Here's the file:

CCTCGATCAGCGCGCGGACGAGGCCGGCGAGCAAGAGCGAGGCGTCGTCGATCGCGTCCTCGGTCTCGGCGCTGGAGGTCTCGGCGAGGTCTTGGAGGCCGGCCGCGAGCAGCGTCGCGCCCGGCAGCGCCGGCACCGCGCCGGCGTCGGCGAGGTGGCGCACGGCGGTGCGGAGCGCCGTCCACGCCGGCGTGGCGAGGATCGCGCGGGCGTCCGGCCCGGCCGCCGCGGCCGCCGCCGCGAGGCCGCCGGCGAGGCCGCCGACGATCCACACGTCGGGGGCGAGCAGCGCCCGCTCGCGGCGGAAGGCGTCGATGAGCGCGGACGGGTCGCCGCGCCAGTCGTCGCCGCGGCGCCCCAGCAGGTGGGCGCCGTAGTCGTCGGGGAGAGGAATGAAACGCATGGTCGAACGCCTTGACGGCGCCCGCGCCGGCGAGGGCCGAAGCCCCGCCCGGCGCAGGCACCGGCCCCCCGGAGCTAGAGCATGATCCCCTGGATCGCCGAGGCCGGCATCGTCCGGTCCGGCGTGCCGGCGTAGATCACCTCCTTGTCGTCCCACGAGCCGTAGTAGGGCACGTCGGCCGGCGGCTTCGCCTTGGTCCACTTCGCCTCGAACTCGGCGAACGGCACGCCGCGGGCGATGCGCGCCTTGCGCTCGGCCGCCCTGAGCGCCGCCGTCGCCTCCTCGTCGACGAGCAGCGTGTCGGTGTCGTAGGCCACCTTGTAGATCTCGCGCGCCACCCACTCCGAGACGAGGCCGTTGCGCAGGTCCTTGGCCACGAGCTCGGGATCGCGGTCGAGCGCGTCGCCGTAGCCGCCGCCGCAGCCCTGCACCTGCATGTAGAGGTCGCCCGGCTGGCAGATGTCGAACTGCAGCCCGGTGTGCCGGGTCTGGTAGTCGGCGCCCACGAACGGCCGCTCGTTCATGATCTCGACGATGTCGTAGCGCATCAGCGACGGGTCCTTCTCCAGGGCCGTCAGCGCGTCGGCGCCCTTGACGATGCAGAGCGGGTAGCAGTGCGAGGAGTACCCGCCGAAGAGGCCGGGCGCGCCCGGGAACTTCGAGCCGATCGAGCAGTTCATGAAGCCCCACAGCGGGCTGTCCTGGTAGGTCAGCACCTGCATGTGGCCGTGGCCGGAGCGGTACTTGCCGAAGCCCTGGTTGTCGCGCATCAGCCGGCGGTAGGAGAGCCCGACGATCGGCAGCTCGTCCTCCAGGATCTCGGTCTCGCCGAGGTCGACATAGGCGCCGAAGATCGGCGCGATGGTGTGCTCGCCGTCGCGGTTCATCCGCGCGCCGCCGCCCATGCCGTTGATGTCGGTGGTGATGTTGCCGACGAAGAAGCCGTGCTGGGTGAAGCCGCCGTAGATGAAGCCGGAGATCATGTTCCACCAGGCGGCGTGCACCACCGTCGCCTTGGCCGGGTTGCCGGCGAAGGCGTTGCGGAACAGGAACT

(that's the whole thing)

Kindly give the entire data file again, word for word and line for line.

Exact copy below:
CCTCGATCAGCGCGCGGACGAGGCCGGCGAGCAAGAGCGAGGCGTCGTCGATCGCGTCCTCGGTCTCGGCGCTGGAGGTCTCGGCGAGGTCTTGGAGGCCGGCCGCGAGCAGCGTCGCGCCCGGCAGCGCCGGCACCGCGCCGGCGTCGGCGAGGTGGCGCACGGCGGTGCGGAGCGCCGTCCACGCCGGCGTGGCGAGGATCGCGCGGGCGTCCGGCCCGGCCGCCGCGGCCGCCGCCGCGAGGCCGCCGGCGAGGCCGCCGACGATCCACACGTCGGGGGCGAGCAGCGCCCGCTCGCGGCGGAAGGCGTCGATGAGCGCGGACGGGTCGCCGCGCCAGTCGTCGCCGCGGCGCCCCAGCAGGTGGGCGCCGTAGTCGTCGGGGAGAGGAATGAAACGCATGGTCGAACGCCTTGACGGCGCCCGCGCCGGCGAGGGCCGAAGCCCCGCCCGGCGCAGGCACCGGCCCCCCGGAGCTAGAGCATGATCCCCTGGATCGCCGAGGCCGGCATCGTCCGGTCCGGCGTGCCGGCGTAGATCACCTCCTTGTCGTCCCACGAGCCGTAGTAGGGCACGTCGGCCGGCGGCTTCGCCTTGGTCCACTTCGCCTCGAACTCGGCGAACGGCACGCCGCGGGCGATGCGCGCCTTGCGCTCGGCCGCCCTGAGCGCCGCCGTCGCCTCCTCGTCGACGAGCAGCGTGTCGGTGTCGTAGGCCACCTTGTAGATCTCGCGCGCCACCCACTCCGAGACGAGGCCGTTGCGCAGGTCCTTGGCCACGAGCTCGGGATCGCGGTCGAGCGCGTCGCCGTAGCCGCCGCCGCAGCCCTGCACCTGCATGTAGAGGTCGCCCGGCTGGCAGATGTCGAACTGCAGCCCGGTGTGCCGGGTCTGGTAGTCGGCGCCCACGAACGGCCGCTCGTTCATGATCTCGACGATGTCGTAGCGCATCAGCGACGGGTCCTTCTCCAGGGCCGTCAGCGCGTCGGCGCCCTTGACGATGCAGAGCGGGTAGCAGTGCGAGGAGTACCCGCCGAAGAGGCCGGGCGCGCCCGGGAACTTCGAGCCGATCGAGCAGTTCATGAAGCCCCACAGCGGGCTGTCCTGGTAGGTCAGCACCTGCATGTGGCCGTGGCCGGAGCGGTACTTGCCGAAGCCCTGGTTGTCGCGCATCAGCCGGCGGTAGGAGAGCCCGACGATCGGCAGCTCGTCCTCCAGGATCTCGGTCTCGCCGAGGTCGACATAGGCGCCGAAGATCGGCGCGATGGTGTGCTCGCCGTCGCGGTTCATCCGCGCGCCGCCGCCCATGCCGTTGATGTCGGTGGTGATGTTGCCGACGAAGAAGCCGTGCTGGGTGAAGCCGCCGTAGATGAAGCCGGAGATCATGTTCCACCAGGCGGCGTGCACCACCGTCGCCTTGGCCGGGTTGCCGGCGAAGGCGTTGCGGAACAGGAACT